Procurement teams must search the market to secure the right parts in the right quantity at the right price, and they must get them delivered on tight deadlines. Layered on top of this are additional factors to consider, including product quality and authenticity. In this current shortage situation, we’re seeing a difference between customers who regularly and strategically use the open market compared to those that are entering it for the first time out of necessity.

For newcomers, the key to purchasing semiconductors on the open market is selecting a knowledgeable and trustworthy supplier. But what should you look for?

First, you should know their background. Determine how long they’ve been around, how well they understand the current market conditions, and how they have navigated shortages in the past. You should also investigate their financials and ensure they have the capital needed to secure parts in a shortage market. And, finally, dig into their quality program to make sure they have the resources needed to verify component authenticity and functionality.

What’s the difference between brokers and distributors? Can you describe a few of the pitfalls to avoid and best practices that you recommend for companies sourcing components on the open market for the first time?

The open market distribution channel has seen quite an evolution over the last 30+ years. Small brokers with no real quality control, vendor management system, or value-added services are still out there. But a narrowing number of open-market players—independent distributors—have really distanced themselves by all measures, whether it’s gross revenue, financial stability, longevity in the market, global footprint, variety of services provided, or quality-assurance capabilities.

The most important differentiator is that an independent distributor, such as Smith, has the extensive quality-control protocols and certifications in place to ensure that customers receive reliable, high-quality products.

Our best advice to companies looking to source components on the open market for the first time is to do your research. Just because a part was found on Google doesn’t mean that its authenticity can be trusted. Look at what kind of certifications the supply partner has.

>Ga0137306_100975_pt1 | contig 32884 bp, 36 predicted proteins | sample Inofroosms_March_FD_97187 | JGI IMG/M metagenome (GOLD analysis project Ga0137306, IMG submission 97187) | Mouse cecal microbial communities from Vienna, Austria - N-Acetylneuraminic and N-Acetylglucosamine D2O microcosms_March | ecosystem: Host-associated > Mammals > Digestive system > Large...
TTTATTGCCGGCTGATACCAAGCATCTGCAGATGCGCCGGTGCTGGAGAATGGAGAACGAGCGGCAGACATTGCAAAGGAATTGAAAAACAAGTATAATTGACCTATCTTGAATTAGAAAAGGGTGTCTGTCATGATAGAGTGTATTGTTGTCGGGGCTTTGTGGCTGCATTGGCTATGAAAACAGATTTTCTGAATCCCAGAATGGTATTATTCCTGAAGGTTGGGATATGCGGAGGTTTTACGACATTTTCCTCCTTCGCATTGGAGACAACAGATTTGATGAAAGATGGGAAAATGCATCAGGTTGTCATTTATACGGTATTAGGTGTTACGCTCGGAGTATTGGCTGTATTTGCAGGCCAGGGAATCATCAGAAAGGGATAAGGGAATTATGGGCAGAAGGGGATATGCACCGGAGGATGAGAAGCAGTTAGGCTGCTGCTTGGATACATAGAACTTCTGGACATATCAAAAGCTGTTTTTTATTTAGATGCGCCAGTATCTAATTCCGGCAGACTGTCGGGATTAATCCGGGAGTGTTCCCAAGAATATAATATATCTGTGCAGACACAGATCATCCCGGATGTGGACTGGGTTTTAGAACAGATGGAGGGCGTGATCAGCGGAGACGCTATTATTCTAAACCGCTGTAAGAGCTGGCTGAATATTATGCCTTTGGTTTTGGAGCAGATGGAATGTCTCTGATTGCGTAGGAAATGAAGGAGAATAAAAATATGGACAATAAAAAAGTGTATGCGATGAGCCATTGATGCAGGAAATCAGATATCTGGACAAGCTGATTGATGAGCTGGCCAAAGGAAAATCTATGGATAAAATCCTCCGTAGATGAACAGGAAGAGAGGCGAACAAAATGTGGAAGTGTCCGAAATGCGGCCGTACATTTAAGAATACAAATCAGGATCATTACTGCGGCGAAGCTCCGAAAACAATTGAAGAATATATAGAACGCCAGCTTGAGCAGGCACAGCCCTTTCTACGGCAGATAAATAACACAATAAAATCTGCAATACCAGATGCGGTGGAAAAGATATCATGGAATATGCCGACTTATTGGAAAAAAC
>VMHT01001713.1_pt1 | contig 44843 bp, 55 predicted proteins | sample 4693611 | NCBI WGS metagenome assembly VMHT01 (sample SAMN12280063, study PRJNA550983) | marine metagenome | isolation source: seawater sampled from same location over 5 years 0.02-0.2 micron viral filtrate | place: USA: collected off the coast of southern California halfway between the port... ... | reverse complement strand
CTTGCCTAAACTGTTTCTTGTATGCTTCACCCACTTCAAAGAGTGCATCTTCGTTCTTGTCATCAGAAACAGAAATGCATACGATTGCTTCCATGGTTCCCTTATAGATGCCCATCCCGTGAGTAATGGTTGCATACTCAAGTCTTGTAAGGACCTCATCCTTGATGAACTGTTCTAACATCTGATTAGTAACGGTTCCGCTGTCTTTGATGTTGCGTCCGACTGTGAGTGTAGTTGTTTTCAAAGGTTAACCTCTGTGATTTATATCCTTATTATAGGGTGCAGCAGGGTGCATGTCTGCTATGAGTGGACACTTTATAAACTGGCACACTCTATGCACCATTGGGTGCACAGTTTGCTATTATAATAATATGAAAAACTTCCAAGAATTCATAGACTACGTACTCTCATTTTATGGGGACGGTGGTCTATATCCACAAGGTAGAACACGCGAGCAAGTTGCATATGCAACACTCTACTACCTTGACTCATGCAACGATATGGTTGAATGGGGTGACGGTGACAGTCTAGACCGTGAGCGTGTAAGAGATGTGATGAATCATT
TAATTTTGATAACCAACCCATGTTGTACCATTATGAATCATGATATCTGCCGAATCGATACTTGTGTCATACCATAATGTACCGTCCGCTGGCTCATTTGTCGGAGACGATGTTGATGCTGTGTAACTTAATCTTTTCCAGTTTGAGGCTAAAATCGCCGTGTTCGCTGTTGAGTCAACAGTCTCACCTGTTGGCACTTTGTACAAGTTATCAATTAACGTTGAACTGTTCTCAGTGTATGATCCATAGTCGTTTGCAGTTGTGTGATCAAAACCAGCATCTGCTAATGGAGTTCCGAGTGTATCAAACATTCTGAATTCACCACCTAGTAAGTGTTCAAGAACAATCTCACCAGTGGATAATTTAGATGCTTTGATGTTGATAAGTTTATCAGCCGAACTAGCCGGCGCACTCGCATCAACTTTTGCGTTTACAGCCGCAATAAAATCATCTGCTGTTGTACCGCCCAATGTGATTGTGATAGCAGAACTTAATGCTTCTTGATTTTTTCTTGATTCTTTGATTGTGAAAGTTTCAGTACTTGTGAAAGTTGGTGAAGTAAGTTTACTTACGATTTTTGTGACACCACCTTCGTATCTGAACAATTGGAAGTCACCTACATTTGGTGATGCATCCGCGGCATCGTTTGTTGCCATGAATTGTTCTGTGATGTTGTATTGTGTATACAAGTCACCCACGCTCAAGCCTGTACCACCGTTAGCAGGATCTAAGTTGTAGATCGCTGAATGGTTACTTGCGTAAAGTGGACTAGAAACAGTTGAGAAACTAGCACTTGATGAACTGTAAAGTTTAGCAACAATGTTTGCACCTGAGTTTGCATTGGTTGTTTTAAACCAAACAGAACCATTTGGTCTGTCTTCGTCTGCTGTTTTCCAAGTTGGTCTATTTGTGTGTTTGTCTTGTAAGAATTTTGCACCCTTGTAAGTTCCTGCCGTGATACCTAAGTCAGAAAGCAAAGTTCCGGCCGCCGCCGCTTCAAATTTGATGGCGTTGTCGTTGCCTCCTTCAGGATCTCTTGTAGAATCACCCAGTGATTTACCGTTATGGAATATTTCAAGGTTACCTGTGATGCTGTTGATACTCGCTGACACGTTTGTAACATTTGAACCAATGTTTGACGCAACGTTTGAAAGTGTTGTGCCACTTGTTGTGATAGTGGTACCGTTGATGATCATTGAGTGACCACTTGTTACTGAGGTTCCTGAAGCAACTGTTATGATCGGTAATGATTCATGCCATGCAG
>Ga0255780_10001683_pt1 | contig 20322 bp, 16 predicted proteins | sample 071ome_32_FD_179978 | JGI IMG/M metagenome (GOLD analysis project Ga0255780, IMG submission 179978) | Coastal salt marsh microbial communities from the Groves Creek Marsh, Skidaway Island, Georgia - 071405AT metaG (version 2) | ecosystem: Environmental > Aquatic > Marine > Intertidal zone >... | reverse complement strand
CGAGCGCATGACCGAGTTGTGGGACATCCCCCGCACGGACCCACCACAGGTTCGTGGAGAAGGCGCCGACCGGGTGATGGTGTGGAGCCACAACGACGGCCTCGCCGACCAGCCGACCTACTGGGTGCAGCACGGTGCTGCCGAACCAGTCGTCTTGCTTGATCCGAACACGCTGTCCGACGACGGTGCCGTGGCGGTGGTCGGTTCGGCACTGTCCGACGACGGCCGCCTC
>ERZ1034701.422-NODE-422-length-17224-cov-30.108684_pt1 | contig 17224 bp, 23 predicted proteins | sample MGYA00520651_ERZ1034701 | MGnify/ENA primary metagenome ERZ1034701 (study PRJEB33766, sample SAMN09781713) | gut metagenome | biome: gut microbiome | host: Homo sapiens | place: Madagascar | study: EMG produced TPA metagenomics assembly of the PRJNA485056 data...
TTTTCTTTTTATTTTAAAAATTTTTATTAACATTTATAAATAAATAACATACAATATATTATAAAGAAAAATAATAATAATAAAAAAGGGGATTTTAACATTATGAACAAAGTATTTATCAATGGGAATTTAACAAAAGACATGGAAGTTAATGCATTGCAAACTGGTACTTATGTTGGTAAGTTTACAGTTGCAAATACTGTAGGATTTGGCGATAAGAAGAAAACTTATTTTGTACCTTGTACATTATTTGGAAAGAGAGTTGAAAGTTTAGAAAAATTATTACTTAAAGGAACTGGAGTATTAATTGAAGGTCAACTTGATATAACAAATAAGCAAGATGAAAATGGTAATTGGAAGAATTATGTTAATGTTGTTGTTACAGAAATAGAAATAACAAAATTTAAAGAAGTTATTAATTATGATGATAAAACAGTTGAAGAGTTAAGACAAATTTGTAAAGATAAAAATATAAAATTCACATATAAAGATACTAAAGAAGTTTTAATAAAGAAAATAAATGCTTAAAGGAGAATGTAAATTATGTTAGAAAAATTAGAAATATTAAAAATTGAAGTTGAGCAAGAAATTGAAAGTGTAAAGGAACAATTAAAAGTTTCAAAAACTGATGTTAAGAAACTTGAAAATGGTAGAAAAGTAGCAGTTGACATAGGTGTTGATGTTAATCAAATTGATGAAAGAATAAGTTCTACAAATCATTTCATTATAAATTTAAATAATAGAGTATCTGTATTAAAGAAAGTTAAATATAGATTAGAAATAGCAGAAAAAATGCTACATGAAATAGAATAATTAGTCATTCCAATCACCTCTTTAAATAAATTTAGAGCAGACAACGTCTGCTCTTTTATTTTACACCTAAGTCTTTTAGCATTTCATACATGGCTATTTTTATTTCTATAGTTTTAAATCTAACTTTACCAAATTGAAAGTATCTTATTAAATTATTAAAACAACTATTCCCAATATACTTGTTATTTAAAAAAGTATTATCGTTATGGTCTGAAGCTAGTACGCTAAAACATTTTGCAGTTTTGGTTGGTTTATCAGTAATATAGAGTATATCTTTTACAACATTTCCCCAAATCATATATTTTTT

For example, suppliers who hold aerospace & defense or medical certifications—such as AS6081, AS9120, and ISO 13485—are more likely to have the necessary quality-assurance processes in place because they have to meet the extremely high standards of these industries where safety and reliability can be life-or-death concerns. Additionally, examine the supply partner’s testing capabilities. Smith, for example, has in-house counterfeit detection testing labs that are ISO/IEC 17025-certified and provisioned with the most advanced in-house tools to verify component authenticity, so that the integrity of parts is never in question.

What are the long-term implications of the current supply/demand imbalance, and how can businesses best navigate them?

At the moment, as companies deal with the supply shortages, it may be difficult to look beyond the issues that are right in front of them—primarily, obtaining the components that they need. Therefore, it’s crucial to have a relationship with a trusted partner that can help them navigate the ebbs and flows of the semiconductor supply chain. The first reason, reiterating what was said previously, is to ensure quality.

The second reason is inventory management. Under the current market conditions, companies are most concerned with increasing supply. However, there’s also a longer-term concern which is the potential for inventory hangovers.